This radical art movement arose during the 19th century, by violating traditional painting standards. Light, movement and colours perceived by the author in the moment of inspiration became the protagonists in this
avant-garde painting style.
By the XIX century in France, the art scene was ruled by Académie des Beaux-Arts. The preservation of the traditional painting standards was the aim of the Académie: mythological and religious scenes, realistic portraits and mitigated colours were treasured; landscape and everyday life were not. The Salon de Paris hosted The Académie art show every year. The artworks displayed were judged by traditional values, and style innovations were rejected.
In the early 1860s Monet, Renoir, Sisley, Degas, Cézanne, Zola, and other artists began meeting in Café Guerbois, headed by Édouard Manet, considered their mentor. They had in common a lack of interest in classicism and admiration for Realism and revolutionary art styles. Contemporary life scenes and landscapes, painted “en plein air” (outdoor) and with vivid colours, were their favorite subjects. Impressionists used to paint open air, without sketches, to imprint on the canvas the sunlight (or the moonlight) at that very moment.
After the unusual number of artworks rejected in that period by the Salon’s jury, such as “The Luncheon on the Grass (Le déjeuner sur l’herbe)”, Emperor Napoleon III organized the Salon des Refusés (Salon of the Refused). This decree signed a new tendency in art, and the salon des refuges attracted more visitors than the regular Salon.
Later artists organized a new independent exhibition. Their first, most-known art show took place in April 1874 at the studio of the photographer Nadar. The name “Impressionists” came from a sarcastic review wrote by Louis Leroy, based on a wordplay with the title of an artwork made by Monet “Impression, Sunrise (Impression, soleil levant)”.
This term became popular and was adopted by the artists themselves. Afterward, they gradually achieved fame and financial success, thanks to their eight exhibitions between 1874 and 1886.
Impressions of Colour
Impressionists borrowed their techniques from French and international innovating art movements, including Romanticism and Realism, and gradually evolved their original style. These methods had been used by Delacroix, Coubert, Constable, Manet, but they were the first to use them all together. It has been possible thanks to new technology, premixed paints in tin tubes and synthetic pigments, for instance. They intended to quickly capture the essence of the subject in the sunlight, not the details. This unique and personal representation of the subject was anticipated by J. M. W. Turner, John Constable and other English painters. Vivid and thick strokes of paint were applied side by side, to underline the contrast between adjacent colours. Black paint was avoided, and darker tones were produced by mixing complementary colours. New layers of paint were applied on wet ones, in order to create softer edges and the play of light. For these reasons they used to paint in the evening, to emphasize shadow effects, usually blended with the blue of the sky as it is reflected onto surfaces.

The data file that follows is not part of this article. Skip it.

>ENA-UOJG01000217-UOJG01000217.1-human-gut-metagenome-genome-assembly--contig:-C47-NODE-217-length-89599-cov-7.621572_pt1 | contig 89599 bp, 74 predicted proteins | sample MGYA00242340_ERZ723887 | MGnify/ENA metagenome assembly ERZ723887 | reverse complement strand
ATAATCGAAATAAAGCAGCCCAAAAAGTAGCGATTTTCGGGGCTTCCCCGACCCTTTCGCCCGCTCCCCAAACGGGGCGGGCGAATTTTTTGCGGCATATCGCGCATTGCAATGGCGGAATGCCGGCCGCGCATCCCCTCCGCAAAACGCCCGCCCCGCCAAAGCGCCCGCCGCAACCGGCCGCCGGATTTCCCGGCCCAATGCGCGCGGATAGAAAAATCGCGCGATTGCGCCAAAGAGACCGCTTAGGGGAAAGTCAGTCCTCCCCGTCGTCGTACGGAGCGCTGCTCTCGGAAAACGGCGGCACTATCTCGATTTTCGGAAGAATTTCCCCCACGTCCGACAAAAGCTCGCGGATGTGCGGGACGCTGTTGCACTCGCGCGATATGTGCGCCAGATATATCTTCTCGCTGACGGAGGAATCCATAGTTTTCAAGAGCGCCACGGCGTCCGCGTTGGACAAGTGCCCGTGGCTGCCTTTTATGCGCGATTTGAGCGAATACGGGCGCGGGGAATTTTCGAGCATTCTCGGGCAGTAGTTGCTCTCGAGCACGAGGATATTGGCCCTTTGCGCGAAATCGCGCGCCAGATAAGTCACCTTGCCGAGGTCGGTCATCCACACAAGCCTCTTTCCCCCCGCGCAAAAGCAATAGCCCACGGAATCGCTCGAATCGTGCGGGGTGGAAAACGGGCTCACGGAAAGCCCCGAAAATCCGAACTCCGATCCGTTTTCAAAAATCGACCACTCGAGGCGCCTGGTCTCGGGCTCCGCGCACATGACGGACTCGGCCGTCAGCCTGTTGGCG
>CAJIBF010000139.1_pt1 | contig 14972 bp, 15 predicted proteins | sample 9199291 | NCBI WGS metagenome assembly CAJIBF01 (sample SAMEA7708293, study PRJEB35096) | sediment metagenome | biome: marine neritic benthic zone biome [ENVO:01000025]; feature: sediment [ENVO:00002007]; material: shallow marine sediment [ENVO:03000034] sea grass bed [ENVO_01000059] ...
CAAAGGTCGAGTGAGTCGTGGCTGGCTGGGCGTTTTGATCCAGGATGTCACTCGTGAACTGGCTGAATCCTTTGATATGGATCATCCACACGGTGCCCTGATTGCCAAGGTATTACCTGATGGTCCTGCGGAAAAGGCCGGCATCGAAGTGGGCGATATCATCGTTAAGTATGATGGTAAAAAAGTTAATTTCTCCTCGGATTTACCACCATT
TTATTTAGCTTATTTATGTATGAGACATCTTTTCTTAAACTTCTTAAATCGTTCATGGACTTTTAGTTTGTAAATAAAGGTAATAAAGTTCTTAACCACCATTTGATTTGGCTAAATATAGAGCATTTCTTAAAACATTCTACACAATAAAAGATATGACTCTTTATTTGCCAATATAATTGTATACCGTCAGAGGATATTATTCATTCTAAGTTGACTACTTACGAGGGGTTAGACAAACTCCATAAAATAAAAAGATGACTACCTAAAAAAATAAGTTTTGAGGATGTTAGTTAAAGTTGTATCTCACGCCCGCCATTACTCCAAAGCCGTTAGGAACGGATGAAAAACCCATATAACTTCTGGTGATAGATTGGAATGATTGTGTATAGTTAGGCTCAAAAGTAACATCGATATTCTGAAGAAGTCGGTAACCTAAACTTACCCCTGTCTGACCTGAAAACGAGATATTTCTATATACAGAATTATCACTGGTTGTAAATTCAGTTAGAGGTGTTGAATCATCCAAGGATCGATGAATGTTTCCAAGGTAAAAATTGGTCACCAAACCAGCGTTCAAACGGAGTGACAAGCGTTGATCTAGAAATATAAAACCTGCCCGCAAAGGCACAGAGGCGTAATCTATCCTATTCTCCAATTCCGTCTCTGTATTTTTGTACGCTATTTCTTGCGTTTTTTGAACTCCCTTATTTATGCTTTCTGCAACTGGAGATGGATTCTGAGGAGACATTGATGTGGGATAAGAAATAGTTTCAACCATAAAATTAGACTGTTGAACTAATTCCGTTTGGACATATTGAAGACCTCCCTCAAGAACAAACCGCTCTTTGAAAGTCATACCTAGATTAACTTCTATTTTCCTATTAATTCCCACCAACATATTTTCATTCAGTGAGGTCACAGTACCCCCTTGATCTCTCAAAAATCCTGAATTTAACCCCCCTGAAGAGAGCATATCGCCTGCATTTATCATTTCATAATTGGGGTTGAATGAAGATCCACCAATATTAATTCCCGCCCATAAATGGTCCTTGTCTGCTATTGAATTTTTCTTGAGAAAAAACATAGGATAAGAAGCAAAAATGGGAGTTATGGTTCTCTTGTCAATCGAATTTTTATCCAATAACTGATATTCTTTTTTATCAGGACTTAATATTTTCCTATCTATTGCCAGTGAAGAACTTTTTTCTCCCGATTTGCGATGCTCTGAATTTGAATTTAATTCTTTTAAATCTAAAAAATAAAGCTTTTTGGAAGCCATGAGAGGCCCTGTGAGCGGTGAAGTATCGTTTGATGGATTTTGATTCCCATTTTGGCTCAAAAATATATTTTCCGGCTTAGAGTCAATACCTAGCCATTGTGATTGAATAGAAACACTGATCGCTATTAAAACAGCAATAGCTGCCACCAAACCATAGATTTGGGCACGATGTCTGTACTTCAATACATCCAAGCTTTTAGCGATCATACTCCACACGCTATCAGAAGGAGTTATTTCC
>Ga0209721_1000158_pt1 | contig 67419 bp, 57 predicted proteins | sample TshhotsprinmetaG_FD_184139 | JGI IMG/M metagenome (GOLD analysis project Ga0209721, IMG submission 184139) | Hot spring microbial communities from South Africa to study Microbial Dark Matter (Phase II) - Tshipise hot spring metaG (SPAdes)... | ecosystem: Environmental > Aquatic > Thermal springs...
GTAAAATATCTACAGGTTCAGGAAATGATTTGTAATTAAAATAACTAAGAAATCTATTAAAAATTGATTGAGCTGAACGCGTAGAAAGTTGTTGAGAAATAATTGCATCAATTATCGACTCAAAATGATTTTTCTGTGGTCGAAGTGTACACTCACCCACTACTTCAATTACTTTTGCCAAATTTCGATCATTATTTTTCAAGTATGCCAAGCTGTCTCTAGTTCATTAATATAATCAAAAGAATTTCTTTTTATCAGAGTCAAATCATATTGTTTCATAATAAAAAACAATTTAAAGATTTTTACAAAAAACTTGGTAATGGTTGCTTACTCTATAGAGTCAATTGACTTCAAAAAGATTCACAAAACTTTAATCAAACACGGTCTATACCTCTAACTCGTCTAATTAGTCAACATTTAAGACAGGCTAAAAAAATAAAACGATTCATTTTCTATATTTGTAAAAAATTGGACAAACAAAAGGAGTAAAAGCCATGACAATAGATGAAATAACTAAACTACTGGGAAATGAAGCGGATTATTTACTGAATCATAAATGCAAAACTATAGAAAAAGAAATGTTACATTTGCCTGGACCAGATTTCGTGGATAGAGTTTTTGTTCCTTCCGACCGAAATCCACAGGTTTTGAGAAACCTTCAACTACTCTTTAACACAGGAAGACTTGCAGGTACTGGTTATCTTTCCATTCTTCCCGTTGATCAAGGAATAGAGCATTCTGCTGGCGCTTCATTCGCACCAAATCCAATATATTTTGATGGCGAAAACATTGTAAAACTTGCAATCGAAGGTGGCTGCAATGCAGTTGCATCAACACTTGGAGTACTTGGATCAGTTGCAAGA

A new challange: the birth of photography
The boundary between the subject and background was relaxed by Impressionist, so that the painting resembles a snapshot, a captured part of a larger reality.
In part, the birth of Impressionism can be considered as a reaction to the increasing popularity of photography, which seemed to devalue the artist’s skill in reproducing reality. The boundary between the subject and background was relaxed by Impressionist, so that the painting resembles a snapshot, a captured part of a larger reality, not only in the receding lights of a landscape, but in the daily lives of people. For this reason, artists sought other means of creative expression, by focusing on the very subjectivity in the conception of the image, the thing that photography had erased. The Impressionists pursued the expression of their perceptions of nature, rather than create detailed representations of it. Another major influence was Japanese ukiyo-e art prints (known as Japonism). The art of these prints contributed to the “snapshot” point of view and the unconventional compositions that became characteristic of Impressionism, with its typical angle.
- Frédéric Bazille (1841–1870)
- Paul Cézanne (although he later broke away from the Impressionists) (1839–1906)
- Edgar Degas (who despised the term Impressionist) (1834–1917)
- Armand Guillaumin (1841–1927)
- Édouard Manet (who did not participate in any of the Impressionist exhibitions) (1832–1883)
- Claude Monet (the most prolific of the Impressionists and the one who embodies their aesthetic most obviously) (1840–1926)
- Camille Pissarro (1830–1903)
- Pierre-Auguste Renoir (1841–1919)
- Alfred Sisley (1839–1899)